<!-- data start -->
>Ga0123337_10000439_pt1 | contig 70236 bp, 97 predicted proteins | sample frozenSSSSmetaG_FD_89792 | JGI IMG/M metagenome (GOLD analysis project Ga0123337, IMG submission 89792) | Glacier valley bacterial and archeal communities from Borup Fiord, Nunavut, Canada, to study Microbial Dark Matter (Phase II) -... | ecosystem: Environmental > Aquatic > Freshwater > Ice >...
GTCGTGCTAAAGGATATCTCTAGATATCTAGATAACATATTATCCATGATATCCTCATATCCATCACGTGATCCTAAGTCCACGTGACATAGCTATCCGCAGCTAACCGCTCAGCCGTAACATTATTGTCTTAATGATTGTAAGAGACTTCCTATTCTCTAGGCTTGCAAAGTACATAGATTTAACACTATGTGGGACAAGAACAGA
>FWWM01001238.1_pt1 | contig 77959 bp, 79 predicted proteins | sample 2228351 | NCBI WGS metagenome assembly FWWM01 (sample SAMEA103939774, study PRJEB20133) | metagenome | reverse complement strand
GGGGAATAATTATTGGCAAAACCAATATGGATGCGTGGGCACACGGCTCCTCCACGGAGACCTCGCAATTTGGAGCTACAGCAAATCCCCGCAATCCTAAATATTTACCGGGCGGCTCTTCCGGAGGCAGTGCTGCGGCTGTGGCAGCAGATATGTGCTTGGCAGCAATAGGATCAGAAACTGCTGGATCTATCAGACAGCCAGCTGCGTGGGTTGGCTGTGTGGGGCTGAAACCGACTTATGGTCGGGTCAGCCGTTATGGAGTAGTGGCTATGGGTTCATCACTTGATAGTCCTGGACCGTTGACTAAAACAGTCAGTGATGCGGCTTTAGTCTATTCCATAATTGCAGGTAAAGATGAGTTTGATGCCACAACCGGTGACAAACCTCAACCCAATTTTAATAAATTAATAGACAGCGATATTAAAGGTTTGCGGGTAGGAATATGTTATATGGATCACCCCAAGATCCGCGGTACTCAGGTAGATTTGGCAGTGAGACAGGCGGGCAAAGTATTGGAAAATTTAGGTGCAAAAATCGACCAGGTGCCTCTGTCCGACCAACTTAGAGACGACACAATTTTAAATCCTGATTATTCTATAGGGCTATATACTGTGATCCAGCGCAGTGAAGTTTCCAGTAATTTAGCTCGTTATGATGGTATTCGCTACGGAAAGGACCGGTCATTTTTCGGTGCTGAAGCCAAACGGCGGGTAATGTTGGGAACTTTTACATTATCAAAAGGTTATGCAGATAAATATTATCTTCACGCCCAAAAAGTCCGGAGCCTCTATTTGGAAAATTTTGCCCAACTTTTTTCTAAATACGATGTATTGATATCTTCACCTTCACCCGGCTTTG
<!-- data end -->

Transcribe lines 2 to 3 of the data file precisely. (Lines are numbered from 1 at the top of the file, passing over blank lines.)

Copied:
GTCGTGCTAAAGGATATCTCTAGATATCTAGATAACATATTATCCATGATATCCTCATATCCATCACGTGATCCTAAGTCCACGTGACATAGCTATCCGCAGCTAACCGCTCAGCCGTAACATTATTGTCTTAATGATTGTAAGAGACTTCCTATTCTCTAGGCTTGCAAAGTACATAGATTTAACACTATGTGGGACAAGAACAGA
>FWWM01001238.1_pt1 | contig 77959 bp, 79 predicted proteins | sample 2228351 | NCBI WGS metagenome assembly FWWM01 (sample SAMEA103939774, study PRJEB20133) | metagenome | reverse complement strand